Herman Cain is a business executive, politician and talk radio host who was a candidate for the 2012 Republican Presidential nomination.
Herman Cain was a successful executive with a number of companies, leading to his appointment as the President of the Godfather's Pizza chain. He was also the President of the National Restaurant Association, and headed the Kansas City Branch of The Federal Reserve. His involvement in business led to an active role in politics, and one of his first open political positions was questioning Bill Clinton's first health care plan. He also briefly ran for the Republican nomination for President in 2000, and for Senator from Georgia in 2004.
In the 2012 cycle, Herman Cain became a spokesperson for the tea party movement. The tea party had been trying to find a candidate to express their conservative, populist views against the mainstream Republican Party, as represented by Mitt Romney. For a while, Herman Cain seemed to be that nominee, with his populist ideas, non-governmental background and "9-9-9" tax plan gaining popularity. His signature issue was his "9-9-9" plan, which would stand for a 9 percent national income tax, a 9 percent corporate tax, and a 9 percent national sales tax. While there was quite a bit of debate about the feasibility of this plan, the real blow to Cain came when allegations of both sexual harassment and adultery came from a number of women. Although he never admitted to the allegations, they caused enough controversy that he had to leave the race.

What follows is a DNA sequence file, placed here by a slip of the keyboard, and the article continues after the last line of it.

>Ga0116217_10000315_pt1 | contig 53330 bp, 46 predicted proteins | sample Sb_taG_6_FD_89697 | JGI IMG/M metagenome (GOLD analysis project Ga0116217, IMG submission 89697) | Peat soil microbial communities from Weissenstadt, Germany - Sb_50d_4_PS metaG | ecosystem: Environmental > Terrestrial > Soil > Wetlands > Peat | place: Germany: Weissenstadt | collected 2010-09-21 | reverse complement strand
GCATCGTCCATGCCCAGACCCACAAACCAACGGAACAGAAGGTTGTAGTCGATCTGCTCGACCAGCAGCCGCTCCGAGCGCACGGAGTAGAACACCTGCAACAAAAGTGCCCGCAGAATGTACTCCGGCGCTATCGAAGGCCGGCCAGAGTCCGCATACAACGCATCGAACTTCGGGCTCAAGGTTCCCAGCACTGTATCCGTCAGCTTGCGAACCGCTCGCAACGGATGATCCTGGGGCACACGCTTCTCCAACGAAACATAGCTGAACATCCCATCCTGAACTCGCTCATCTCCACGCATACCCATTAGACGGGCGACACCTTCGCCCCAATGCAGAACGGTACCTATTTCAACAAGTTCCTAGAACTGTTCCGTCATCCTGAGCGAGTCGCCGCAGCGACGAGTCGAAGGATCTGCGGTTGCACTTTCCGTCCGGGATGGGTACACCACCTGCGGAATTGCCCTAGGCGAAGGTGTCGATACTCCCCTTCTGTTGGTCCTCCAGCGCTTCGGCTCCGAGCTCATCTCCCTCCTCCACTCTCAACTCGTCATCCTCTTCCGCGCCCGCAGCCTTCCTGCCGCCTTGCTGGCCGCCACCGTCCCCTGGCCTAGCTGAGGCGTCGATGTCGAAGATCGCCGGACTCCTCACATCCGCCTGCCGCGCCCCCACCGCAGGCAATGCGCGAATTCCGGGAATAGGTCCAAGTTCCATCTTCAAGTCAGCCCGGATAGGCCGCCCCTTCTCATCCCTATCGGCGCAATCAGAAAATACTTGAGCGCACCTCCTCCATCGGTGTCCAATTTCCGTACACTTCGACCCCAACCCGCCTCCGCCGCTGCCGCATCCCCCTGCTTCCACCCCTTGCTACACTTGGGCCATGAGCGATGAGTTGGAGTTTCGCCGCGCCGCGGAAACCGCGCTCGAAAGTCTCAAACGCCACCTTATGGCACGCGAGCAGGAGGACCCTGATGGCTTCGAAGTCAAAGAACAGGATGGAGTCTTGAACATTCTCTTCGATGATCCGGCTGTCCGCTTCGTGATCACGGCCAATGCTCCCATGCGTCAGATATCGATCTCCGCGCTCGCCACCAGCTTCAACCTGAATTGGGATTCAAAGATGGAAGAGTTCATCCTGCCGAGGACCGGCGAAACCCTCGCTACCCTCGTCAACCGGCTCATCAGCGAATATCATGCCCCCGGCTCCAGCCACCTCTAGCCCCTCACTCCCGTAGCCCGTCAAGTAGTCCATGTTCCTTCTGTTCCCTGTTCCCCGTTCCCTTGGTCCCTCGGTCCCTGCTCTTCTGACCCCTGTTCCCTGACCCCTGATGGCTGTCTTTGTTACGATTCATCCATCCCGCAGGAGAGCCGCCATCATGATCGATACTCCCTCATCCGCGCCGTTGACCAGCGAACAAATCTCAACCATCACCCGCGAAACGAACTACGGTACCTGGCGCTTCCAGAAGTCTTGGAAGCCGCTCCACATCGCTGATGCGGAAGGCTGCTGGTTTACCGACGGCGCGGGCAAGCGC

It is a great "What If?" scenario to look at what would have happened if the sexual misconduct allegations had not surfaced when they did. At that time, Cain was running ahead of other candidates in polls. It could have been that he would have maintained that lead throughout the primary, but from watching the primary process, I am inclined to think that he would have come into difficulty. Although an "outsider" candidate can quickly pick up a vocal base of support, they often also lose it as their policies and positions are looked at more thoroughly, and by a wider cross-section of the electorate. While Cain did gain some immediate support, it is probable that it would have eroded as his background in other areas would have come under more scrutiny. Thus, even without the scandals that ended his campaign, I feel that he would have, like Newt Gingrich, not have the endurance to make it through a full primary calendar. However, this is just my opinion in hindsight, and it is always possible he would have gone far.